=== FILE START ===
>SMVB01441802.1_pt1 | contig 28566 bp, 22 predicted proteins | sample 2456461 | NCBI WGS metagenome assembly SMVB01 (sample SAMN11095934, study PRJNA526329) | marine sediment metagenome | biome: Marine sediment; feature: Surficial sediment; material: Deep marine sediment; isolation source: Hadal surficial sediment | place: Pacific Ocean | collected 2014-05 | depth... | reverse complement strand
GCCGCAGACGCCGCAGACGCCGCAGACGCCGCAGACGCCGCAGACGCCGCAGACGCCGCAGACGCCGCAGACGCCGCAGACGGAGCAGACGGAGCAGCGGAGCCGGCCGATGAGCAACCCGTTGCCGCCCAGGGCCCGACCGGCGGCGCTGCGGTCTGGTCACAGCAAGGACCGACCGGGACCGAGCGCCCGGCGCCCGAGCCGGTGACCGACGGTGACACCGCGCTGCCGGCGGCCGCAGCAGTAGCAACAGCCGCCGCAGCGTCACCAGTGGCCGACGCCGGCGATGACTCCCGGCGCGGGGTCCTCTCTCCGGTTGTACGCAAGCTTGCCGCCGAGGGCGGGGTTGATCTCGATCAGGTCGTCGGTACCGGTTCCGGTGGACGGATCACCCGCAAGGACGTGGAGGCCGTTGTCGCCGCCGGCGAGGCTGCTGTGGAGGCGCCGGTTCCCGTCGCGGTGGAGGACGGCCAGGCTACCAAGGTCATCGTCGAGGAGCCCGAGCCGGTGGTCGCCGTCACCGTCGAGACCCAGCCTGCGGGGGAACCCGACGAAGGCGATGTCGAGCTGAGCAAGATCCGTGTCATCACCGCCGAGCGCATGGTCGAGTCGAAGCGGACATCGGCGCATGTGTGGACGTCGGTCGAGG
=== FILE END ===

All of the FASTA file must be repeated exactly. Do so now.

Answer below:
>SMVB01441802.1_pt1 | contig 28566 bp, 22 predicted proteins | sample 2456461 | NCBI WGS metagenome assembly SMVB01 (sample SAMN11095934, study PRJNA526329) | marine sediment metagenome | biome: Marine sediment; feature: Surficial sediment; material: Deep marine sediment; isolation source: Hadal surficial sediment | place: Pacific Ocean | collected 2014-05 | depth... | reverse complement strand
GCCGCAGACGCCGCAGACGCCGCAGACGCCGCAGACGCCGCAGACGCCGCAGACGCCGCAGACGCCGCAGACGCCGCAGACGGAGCAGACGGAGCAGCGGAGCCGGCCGATGAGCAACCCGTTGCCGCCCAGGGCCCGACCGGCGGCGCTGCGGTCTGGTCACAGCAAGGACCGACCGGGACCGAGCGCCCGGCGCCCGAGCCGGTGACCGACGGTGACACCGCGCTGCCGGCGGCCGCAGCAGTAGCAACAGCCGCCGCAGCGTCACCAGTGGCCGACGCCGGCGATGACTCCCGGCGCGGGGTCCTCTCTCCGGTTGTACGCAAGCTTGCCGCCGAGGGCGGGGTTGATCTCGATCAGGTCGTCGGTACCGGTTCCGGTGGACGGATCACCCGCAAGGACGTGGAGGCCGTTGTCGCCGCCGGCGAGGCTGCTGTGGAGGCGCCGGTTCCCGTCGCGGTGGAGGACGGCCAGGCTACCAAGGTCATCGTCGAGGAGCCCGAGCCGGTGGTCGCCGTCACCGTCGAGACCCAGCCTGCGGGGGAACCCGACGAAGGCGATGTCGAGCTGAGCAAGATCCGTGTCATCACCGCCGAGCGCATGGTCGAGTCGAAGCGGACATCGGCGCATGTGTGGACGTCGGTCGAGG